Why Graduates In Pakistan And Japan Join Teaching? A Comparative Exploratory Study

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Waqas A. Khan , Prof. Dr. Tatuya Kusakabe , Dr. Afaf Manzoor , Dr. Hina Munir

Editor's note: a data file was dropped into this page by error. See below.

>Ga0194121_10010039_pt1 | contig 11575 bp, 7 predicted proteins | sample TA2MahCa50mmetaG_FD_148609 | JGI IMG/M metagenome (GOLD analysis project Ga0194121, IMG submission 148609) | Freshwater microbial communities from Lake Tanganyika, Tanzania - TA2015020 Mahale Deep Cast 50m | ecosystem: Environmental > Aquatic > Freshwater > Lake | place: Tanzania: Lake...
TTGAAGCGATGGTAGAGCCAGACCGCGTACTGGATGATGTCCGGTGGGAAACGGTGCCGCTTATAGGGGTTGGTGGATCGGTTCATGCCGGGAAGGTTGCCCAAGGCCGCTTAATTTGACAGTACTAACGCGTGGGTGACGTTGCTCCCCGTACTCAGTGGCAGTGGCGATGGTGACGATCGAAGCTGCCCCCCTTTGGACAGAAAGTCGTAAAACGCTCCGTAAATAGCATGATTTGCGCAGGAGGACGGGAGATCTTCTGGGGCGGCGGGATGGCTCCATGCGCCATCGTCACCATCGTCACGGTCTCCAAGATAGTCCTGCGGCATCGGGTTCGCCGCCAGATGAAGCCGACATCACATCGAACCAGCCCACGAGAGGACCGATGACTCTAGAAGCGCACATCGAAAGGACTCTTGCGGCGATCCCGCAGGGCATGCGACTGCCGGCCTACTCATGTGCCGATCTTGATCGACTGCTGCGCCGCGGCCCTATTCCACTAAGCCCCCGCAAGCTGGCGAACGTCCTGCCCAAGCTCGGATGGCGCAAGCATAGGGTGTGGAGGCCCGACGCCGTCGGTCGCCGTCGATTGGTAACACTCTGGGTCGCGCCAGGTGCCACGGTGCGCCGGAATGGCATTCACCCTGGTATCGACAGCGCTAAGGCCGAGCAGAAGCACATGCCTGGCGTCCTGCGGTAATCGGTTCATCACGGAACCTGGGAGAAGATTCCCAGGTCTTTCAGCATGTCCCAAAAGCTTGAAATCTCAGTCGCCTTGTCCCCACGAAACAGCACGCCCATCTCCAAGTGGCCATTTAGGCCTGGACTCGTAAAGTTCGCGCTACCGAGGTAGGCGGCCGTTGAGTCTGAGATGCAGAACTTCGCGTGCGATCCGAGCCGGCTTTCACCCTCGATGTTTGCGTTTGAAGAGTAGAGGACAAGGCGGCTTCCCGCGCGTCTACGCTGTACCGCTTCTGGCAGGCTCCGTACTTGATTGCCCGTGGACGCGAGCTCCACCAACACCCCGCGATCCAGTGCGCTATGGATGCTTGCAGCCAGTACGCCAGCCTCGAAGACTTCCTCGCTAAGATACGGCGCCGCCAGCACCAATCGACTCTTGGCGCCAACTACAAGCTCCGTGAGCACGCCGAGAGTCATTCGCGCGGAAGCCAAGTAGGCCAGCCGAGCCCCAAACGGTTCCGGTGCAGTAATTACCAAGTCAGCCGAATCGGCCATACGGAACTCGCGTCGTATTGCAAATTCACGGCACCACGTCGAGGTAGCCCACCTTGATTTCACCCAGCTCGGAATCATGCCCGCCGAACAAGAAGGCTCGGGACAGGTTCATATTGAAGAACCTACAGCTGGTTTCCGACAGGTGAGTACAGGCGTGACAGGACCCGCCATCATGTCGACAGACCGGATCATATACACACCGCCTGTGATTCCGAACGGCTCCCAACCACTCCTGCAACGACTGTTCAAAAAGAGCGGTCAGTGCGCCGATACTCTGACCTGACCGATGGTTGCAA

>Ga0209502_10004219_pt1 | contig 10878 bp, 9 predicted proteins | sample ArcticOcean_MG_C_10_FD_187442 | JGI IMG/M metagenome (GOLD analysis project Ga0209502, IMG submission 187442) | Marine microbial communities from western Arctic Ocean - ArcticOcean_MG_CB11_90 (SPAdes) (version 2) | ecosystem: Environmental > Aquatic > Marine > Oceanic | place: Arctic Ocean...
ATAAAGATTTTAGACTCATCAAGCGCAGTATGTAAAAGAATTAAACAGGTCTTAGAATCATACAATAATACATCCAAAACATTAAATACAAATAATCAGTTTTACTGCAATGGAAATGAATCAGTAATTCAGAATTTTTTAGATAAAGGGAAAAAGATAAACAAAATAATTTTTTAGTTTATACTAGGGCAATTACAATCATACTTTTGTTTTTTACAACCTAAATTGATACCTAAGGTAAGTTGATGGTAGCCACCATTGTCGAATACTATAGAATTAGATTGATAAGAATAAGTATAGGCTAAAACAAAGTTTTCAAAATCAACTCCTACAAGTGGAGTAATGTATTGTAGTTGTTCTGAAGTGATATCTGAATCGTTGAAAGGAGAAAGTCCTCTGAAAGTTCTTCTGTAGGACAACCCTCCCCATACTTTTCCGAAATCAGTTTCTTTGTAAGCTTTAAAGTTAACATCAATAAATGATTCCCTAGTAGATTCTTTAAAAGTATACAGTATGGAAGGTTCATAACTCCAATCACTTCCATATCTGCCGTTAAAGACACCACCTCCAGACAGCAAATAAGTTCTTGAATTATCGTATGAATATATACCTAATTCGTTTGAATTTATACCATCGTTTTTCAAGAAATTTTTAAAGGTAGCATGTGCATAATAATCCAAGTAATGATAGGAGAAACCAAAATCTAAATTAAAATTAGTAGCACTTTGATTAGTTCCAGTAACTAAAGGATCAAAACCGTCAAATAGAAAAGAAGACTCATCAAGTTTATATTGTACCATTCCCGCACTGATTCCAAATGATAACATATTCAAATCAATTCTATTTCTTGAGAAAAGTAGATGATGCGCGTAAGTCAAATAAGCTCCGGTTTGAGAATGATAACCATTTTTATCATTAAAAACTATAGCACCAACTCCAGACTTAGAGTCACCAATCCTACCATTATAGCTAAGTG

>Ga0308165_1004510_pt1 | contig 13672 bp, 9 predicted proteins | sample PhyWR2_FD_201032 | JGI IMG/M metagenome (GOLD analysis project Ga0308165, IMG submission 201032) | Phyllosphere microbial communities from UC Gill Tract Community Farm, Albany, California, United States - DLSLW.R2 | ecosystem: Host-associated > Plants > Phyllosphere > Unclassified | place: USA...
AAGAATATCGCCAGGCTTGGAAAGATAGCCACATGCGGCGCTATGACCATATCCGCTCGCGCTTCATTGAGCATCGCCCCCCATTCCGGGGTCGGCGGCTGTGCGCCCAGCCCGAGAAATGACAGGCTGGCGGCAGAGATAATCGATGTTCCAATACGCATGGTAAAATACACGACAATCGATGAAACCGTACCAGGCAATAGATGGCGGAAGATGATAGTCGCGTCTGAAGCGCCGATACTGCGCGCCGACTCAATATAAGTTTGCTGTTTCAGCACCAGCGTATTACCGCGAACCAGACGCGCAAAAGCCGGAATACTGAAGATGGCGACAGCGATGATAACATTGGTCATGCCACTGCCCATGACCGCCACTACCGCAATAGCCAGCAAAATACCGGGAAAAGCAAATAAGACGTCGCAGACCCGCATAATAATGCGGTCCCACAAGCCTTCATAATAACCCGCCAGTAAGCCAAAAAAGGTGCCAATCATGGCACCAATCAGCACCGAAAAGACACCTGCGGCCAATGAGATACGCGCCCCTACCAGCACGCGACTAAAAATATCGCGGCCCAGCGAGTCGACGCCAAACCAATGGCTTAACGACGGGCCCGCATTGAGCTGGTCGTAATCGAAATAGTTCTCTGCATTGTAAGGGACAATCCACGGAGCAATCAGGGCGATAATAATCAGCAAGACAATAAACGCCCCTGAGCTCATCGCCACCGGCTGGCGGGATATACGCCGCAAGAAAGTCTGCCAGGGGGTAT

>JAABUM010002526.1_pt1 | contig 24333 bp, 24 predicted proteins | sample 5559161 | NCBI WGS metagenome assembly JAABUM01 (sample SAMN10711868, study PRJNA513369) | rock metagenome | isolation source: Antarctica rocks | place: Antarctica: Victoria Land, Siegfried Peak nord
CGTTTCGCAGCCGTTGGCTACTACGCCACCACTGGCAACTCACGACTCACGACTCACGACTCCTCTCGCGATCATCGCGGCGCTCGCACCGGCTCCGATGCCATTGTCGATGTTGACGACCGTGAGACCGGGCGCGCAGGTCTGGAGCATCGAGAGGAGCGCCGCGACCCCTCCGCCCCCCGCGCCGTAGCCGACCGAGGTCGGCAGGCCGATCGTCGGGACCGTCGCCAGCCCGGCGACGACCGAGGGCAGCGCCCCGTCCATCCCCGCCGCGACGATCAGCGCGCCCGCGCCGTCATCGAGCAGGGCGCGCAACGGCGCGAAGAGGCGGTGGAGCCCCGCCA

A person's prior knowledge, self-perception in many areas relevant to teaching, and the goals of the profession as a whole all play a role in how they decide whether to become a teacher. An attempt has been made, taking into account both the value of the teaching profession and the reasons why some particular people prefer to pursue this career path. Changes in demographic variables over time were found to have a substantial impact on how motivated they become to join this profession. From motivation for entry to motivation for the first year of teaching, the significance of acquiring a classroom, a salary and benefits, and a professional level of living rose. Interviews were conducted with Japanese primary school teachers to find out more about their reasons for choosing the profession. he most significant factor in their decision to enter the industry is the possibility that new graduates would be able to obtain work as instructors quite soon after completing their degrees. It was asserted that this feature was a significant appeal for prospective academics in this field. In light of this, the major objective of the study is to compare the reasons why people in Pakistan and Japan choose to become teachers. This led to the analysis of three research issues in the study. What criteria do Pakistani teachers take into account when making their career decision? To what extent do Japanese teachers take these considerations into account when making their career decision? What are the comparing aspects that Pakistani and Japanese rely on while making such decision?

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